What I’ve learned from men like my father and your husband is that you reap what you sow.
Let’s hope so.
Widows is an intriguing project for Steve McQueen. After three deadly serious films, he’s made a film that is still serious and dark, but is also an absolute crowd pleaser, something none of his other films ever made any pretensions to being. And it’s quite a large bite as it is; watching the film, I thought to myself that their was enough material present for a miniseries. Turns out that’s what it first was when a young McQueen stumbled across it in the early eighties. So, it’s a passion project and he’s assembled a cast of veterans that are gifted at sketching in characters quickly and easily.
I mean, let’s just run through them: Viola Davis, Elizabeth Debicki, Colin Farrell, Michelle Rodriguez, Cynthia Erivo, Bryan Tyree Henry, Daniel Kaluuya, Garrett Dillahunt, Carrie Coon, Lukas Haas, Jackie Weaver & Liam Neeson. Time would fail me to try to talk about each of them individually, so let’s just say they’re perfect, like really perfect, like not a foot wrong. I’d single out a couple for special praise. Viola Davis is the intense force of charisma and command that holds the movie together; it’s a crime she doesn’t get more lead roles. Newcomer, at least to me, Cynthia Erivo has a brash, appealing swagger. And Daniel Kaluuya is affable, charming and terrifying as a gang enforcer. One last thing on the cast. Robert Duvall is god-awful. Like, seriously. I’ve seen him in a couple of things recently and he’s morphed into a complete cariacature of a screaming old man. I mean, you watch his early work and it’s his profound subtlety that captivates you. After his hilariously terrible turn in The Judge, I was hoping against hope that he’d been directed specifically to his performance in that film, but I guess not, because he’s just as annoyingly awful here. What a shame. He’s the one bad thing in this movie, in my opinion.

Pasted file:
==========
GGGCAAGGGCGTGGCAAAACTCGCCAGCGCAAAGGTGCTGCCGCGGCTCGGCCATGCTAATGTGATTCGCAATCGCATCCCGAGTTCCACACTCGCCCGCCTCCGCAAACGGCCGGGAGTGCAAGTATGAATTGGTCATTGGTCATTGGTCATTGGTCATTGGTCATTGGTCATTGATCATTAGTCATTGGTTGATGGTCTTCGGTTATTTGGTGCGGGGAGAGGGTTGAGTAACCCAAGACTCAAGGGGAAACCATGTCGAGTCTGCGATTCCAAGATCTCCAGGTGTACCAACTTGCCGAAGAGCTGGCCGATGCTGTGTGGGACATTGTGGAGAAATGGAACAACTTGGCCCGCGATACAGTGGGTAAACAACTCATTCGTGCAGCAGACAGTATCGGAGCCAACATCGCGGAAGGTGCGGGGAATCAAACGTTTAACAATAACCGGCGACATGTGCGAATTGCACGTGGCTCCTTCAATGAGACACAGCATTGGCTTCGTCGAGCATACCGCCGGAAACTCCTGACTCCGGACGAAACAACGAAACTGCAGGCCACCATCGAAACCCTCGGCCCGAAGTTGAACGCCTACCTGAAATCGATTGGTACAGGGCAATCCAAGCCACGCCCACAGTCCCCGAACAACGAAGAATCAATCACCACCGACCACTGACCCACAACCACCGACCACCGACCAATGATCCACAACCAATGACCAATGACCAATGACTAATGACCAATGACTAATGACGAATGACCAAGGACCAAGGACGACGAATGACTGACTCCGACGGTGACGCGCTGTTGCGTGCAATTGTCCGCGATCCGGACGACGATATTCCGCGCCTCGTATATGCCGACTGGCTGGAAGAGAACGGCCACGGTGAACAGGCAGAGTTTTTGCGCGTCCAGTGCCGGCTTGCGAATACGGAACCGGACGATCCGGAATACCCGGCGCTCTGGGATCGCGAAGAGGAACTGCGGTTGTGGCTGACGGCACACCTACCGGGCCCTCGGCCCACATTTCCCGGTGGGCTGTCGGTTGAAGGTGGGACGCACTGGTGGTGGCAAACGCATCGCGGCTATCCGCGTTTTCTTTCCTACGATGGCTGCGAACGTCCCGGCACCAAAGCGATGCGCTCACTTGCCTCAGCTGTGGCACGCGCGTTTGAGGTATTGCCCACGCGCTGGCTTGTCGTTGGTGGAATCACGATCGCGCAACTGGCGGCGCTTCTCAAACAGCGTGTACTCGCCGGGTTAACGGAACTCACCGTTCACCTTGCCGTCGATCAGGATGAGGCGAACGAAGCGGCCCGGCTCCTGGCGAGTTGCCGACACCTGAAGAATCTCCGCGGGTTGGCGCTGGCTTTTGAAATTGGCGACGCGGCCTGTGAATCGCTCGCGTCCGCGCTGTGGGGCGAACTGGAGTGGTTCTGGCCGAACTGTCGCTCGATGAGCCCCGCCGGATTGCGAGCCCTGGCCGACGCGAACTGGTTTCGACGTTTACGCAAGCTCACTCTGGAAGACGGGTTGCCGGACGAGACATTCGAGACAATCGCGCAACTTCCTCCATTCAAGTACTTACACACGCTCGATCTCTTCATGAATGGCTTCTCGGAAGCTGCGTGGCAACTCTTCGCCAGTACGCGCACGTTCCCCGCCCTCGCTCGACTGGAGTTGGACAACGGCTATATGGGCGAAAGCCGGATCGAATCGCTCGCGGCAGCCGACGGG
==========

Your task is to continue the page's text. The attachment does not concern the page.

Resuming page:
There’s been a lot of talk about how this is a great thriller, while also having a lot to say about racial issues, political issues, poverty, gender discrimination, etc. But the constant discussion of the thriller genre is kind of a good example of why I don’t like a lot of genre labels. Because you could also call this a political film or a gangster movie or any number of other things. But what it is . . . well, it’s a lot simpler. It’s something we just rarely see on the big screen these days: it’s called a drama. It’s just a drama about adults for adults. And, yes, there are criminals and politicians and all that, but, at it’s heart, it’s a sleek, heart-felt, perfect drama. The characters are compelling and interesting and the plot is entertaining. It’s kind of perfect in every way, right down to every single camera move. McQueen is an exacting director, I think, and it’s clear that he wants his films to be just exactly right and he’s pulled it off with Widows. Everything from costuming to music to lighting to set design to acting to cinematography . . . this is filmmaking on a level of precision rarely seen. But the miracle, I suppose, is that this doesn’t feel clinical; I think that’s down to McQueen’s ultimate love of character. Everything is perfect, but it’s perfectly in service of the characters. Widows is a movie that wears everything well, including it’s nearly two-and-a-half hour running time. At one point I glanced at the clock and was shocked to see that I was over ninety minutes into the film; it has this in common with a thriller, I guess: the damn thing moves. And like a well-oiled machine. 4 stars.
tl;dr – incredibly smart ensemble drama is a well-oiled machine and almost entirely perfect; a great cast in service of a great film. 4 stars.